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Here is an opportunity to do something that will


Impact The Nation!


Help make a difference.


There are many ways to volunteer, from walking door to door to hosting house parties.

Here are ways you can help:


Everyone loves a good party, however, when it comes to a political house party you want to make sure it is serving the purpose of your campaign. Specifically, you want your political house party as a tactic for voter contact, especially around primaries and special elections.


It is a good way to get a candidate to engage in their community quickly, in-person, and authentically. Some may say this is an old-school technique, but consider some new-school tactics, like SMS, to make it relevant in today’s political toolbox. Here is a list of what to do and what not to do to make the most of your next political house party.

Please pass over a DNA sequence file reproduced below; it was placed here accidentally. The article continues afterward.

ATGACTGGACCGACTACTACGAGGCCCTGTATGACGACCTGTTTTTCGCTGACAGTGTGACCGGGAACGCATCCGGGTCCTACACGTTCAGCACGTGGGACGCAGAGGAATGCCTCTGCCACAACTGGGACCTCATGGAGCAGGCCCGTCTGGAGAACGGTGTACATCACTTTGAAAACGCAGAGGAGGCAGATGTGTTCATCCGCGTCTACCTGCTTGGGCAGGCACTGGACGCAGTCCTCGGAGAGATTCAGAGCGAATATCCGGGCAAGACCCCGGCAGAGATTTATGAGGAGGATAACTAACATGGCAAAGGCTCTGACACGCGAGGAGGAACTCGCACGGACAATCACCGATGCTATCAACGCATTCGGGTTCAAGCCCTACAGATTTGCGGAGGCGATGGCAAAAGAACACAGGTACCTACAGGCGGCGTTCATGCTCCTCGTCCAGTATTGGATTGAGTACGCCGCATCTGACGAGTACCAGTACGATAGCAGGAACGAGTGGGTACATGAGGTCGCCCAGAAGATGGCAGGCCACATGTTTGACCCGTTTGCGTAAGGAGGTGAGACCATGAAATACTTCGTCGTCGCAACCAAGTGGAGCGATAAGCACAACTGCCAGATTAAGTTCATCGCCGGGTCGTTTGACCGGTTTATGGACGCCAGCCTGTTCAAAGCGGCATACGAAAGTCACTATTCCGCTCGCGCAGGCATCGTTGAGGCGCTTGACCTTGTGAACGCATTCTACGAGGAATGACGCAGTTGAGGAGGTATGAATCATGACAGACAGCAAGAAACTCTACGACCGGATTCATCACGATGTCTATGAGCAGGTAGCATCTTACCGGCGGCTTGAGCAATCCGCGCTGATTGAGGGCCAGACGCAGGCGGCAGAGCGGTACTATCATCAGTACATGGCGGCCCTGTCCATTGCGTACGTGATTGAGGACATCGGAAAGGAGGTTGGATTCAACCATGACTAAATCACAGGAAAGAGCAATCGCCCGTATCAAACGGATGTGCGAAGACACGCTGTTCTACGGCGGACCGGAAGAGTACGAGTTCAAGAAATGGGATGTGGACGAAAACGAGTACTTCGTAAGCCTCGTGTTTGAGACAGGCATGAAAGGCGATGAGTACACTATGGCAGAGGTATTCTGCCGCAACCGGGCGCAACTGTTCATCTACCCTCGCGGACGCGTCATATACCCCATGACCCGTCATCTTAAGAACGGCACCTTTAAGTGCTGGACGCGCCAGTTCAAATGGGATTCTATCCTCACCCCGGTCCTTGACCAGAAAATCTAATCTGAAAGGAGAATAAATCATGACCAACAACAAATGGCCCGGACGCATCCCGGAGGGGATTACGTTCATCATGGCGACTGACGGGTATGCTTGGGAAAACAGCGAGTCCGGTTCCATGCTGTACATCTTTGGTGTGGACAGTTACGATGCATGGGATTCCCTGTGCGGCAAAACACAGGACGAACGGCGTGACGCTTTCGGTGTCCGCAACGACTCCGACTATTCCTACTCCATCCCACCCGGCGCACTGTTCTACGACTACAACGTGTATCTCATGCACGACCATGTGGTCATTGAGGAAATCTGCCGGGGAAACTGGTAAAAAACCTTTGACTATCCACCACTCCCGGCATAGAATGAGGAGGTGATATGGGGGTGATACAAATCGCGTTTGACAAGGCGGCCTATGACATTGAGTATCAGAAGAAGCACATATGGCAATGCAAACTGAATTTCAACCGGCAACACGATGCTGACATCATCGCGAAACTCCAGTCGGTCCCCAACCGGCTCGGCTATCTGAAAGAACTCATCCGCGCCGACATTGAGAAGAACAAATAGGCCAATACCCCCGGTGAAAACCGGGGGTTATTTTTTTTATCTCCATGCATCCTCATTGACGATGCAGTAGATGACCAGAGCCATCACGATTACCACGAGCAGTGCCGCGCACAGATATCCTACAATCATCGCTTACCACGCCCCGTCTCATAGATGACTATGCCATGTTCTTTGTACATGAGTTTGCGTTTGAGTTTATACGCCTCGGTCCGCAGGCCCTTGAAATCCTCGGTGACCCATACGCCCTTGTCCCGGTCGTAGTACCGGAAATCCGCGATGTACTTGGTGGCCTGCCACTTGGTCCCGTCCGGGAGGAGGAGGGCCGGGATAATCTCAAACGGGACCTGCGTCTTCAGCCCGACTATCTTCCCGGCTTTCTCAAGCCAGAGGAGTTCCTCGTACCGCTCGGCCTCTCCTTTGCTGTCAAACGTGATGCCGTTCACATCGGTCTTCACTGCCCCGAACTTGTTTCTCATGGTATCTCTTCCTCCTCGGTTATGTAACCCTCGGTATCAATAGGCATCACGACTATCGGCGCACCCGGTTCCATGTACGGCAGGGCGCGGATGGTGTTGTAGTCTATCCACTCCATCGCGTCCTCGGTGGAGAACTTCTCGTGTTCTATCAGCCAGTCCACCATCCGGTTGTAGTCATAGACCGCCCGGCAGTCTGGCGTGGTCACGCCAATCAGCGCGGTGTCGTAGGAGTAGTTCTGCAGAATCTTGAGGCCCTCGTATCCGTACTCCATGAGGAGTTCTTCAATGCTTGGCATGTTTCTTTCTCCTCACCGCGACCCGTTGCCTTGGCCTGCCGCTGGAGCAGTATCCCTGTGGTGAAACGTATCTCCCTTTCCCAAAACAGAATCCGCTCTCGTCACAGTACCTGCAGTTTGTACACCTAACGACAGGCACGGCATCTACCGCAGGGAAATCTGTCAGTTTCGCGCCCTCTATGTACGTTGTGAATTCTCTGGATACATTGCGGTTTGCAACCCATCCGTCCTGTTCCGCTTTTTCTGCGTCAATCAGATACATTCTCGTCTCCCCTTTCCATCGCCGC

To quote poet June Jordan, "We are the ones we have been waiting for." If you want to change the political landscape by doing more than just voting, volunteer for a political campaign —mayoral, congressional, presidential—it's a great way for you to directly help create governmental change. Volunteers are integral in the outcome of the election by registering and mobilizing new voters.

A June 2012 Gallup survey found that a mere 12 percent of Americans had volunteered for a political campaign, donated to a campaign or attended a political rally. By contrast, nearly 60 percent of all Americans eligible to vote turned out in 2012. By working on a campaign, you're putting the work into changing the system.


Bill Bridgman, Author and thought leader, is the go-to person on the topic of non-partisan strategies that can lead to a Constitutional amendment. Together we can align the actions of Congress with America’s national interests.

Join the Movement

Bill Bridgman, Author​

Tel: 847-910-8652

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